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A Story That Could Save Lives

Researchers at NWCPHP have drawn from years of research and created a unique intervention -- a graphic novella. This novella aims to illustrate calling 911 and performing CPR for the Chinese community.

Researchers at NWCPHP have drawn from years of research and created a unique intervention—a graphic novella. This novella aims to illustrate calling 911 and performing CPR for the Chinese community.

June 13, 2013

Even though King County, Washington, has the highest survival rate from bystander cardiac arrest in the world, there are disparities in the acceptance of dispatch-assisted CPR by callers with limited English proficiency. To address this need, NWCPHP has created a graphic novella to educate Chinese immigrants with limited English proficiency on how to call 911 and perform CPR in an emergency. It’s anticipated that the novella could save lives as it becomes available to the community.

The graphic novella was developed over a 10-month period with numerous iterations based on community feedback. A full draft of the novella was pilot tested at Chinese community health fairs in September and October of 2012, with 132 people agreeing to read the novella and complete a survey. Of those surveyed 79 percent said they felt they could perform CPR after reading the novella and 97 percent said they would recommend the graphic novella to a friend or family member.

“I have never, in my 20 years as a health communication researcher, been part of such an elaborate effort to produce a culturally sensitive, linguistically congruent educational piece,” says Hendrika Meischke, the Principal Investigator for the research study that produced the novella. “And preliminary data suggest the novella is effective in increasing awareness of interpreter services for 911 communication and the essential components of bystander CPR.”

The story features a Chinese couple in their 60s. It's a normal day, when all of a sudden the grandmother hears grandpa collapse in the other room. Rushing to his aid, she recollects her grandson’s advice to call 911. When she calls 911, she asks for an interpreter and is guided through the steps of performing CPR until medics arrive. The novella is based on years of formative research, and the production of the novella involved continuous feedback from the target audience, stakeholders, academics, and creative team.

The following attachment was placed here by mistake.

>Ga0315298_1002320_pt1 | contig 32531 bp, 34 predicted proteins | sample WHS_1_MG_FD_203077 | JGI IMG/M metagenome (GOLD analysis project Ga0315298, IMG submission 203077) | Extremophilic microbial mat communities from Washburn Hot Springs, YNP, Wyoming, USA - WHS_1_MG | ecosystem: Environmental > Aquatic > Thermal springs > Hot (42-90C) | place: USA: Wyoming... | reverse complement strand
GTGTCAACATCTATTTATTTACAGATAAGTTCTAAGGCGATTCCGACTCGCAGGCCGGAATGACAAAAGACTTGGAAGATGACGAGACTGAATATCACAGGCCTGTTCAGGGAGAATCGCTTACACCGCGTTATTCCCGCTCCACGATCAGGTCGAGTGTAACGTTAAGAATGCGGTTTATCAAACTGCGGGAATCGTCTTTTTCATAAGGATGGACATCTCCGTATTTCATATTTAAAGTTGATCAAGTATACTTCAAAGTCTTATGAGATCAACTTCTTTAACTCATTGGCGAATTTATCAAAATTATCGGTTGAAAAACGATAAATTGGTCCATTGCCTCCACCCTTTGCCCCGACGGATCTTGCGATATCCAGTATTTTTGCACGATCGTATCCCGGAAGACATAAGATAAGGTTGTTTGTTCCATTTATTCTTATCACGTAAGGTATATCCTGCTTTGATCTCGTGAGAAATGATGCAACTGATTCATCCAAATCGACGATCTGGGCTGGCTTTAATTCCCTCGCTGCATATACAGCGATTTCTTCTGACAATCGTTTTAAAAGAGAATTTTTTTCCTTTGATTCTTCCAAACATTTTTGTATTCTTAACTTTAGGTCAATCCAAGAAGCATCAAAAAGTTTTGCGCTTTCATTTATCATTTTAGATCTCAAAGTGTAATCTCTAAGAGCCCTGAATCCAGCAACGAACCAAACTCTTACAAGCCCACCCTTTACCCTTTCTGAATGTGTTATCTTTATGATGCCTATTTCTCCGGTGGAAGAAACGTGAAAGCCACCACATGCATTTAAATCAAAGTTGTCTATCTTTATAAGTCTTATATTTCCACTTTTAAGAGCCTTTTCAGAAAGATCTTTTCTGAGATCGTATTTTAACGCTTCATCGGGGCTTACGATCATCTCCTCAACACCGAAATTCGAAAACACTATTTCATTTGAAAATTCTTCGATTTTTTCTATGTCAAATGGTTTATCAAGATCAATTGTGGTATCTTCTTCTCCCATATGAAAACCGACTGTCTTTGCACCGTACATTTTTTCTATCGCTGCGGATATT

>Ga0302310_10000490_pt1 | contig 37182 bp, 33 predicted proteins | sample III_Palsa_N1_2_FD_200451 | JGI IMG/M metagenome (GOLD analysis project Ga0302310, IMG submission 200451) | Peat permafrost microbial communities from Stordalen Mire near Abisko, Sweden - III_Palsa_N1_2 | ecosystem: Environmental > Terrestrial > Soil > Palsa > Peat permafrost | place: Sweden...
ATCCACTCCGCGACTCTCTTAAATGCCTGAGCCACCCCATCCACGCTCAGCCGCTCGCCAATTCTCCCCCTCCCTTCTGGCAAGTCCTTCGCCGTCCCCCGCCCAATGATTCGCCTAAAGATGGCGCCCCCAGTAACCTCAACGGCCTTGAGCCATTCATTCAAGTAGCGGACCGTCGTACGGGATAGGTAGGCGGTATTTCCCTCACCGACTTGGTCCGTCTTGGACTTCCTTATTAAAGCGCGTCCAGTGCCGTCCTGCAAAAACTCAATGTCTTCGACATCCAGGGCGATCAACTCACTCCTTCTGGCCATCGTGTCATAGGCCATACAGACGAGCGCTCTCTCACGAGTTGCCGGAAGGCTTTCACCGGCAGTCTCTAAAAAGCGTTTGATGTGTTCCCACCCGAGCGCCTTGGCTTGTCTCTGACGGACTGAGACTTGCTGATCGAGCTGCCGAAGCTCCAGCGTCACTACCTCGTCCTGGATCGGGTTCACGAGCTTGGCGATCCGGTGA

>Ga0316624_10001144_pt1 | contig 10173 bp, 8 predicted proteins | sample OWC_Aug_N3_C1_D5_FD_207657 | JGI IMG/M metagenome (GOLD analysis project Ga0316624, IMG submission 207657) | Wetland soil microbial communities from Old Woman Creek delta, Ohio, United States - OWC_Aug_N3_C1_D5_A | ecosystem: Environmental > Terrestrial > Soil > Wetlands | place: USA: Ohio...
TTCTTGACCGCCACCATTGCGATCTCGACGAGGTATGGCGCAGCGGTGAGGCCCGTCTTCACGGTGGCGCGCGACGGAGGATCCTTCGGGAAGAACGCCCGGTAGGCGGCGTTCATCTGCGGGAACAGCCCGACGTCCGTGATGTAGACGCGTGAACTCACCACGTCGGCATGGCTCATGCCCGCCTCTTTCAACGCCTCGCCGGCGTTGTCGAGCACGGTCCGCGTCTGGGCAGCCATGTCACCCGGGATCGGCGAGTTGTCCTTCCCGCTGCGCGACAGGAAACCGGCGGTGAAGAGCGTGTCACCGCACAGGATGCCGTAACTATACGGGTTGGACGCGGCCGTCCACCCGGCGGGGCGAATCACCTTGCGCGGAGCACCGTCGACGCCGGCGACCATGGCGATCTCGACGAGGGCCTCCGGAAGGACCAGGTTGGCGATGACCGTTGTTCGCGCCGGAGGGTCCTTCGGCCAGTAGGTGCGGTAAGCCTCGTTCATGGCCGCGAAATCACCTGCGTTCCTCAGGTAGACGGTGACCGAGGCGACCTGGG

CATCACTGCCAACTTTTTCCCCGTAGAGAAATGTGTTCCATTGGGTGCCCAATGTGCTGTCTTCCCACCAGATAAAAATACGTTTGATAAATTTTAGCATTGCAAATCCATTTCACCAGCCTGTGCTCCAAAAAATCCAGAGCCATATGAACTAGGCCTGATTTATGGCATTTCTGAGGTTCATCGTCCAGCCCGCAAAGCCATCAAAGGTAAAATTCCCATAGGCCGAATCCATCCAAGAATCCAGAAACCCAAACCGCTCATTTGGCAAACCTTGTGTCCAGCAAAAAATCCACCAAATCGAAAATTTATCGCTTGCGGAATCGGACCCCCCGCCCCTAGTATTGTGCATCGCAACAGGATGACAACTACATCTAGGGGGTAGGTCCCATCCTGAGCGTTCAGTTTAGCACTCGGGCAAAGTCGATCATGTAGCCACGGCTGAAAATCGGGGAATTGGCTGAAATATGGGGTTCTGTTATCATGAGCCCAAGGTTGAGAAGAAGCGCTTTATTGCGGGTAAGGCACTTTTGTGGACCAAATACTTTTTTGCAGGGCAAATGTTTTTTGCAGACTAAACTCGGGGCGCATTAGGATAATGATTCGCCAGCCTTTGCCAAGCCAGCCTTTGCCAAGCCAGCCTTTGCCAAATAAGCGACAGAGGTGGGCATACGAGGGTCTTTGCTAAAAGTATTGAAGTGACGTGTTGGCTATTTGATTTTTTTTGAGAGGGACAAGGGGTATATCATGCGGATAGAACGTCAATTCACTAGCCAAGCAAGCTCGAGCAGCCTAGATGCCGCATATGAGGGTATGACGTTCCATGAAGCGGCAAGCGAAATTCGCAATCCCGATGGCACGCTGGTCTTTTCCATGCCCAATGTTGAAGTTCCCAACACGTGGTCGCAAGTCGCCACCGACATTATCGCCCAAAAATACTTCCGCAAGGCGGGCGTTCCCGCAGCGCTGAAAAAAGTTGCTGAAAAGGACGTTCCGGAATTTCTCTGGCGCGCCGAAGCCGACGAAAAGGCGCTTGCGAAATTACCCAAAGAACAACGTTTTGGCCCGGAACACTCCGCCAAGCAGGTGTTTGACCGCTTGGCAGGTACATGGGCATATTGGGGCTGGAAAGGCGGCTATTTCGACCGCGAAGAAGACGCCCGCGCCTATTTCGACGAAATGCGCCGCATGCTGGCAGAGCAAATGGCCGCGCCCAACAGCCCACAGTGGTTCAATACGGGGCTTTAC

“One of the real powerful pieces of this story is that it’s also told through pictures,” says Devora Eisenberg, Research Coordinator for the project. “The graphic novella format is culturally appropriate and instructions on how to perform CPR are better told visually. In fact, at the community health fairs people were asking to take the graphic novella home with them. It was fabulous.”

Researchers are hopeful that they can take this good work and formally evaluate its effectiveness on actual CPR performance. This research could help influence how to use this graphic novella and also provide strategies for exploring how to communicate with other limited English proficiency communities about 911 and CPR.

“The next step is to test the effectiveness of the novella against the more labor-intensive CPR trainings that involve an instructor,” says Meischke. “We’ve submitted a grant to the National Institute of Nursing, which will be led by my colleague Mei-Po Yip, PhD. We want to know if it’s as good as instructor-based training.”

One hundred copies of the novella have been printed for dissemination into the community. If you would like to receive a copy of the novella, please contact Hsio-Ying Lo.


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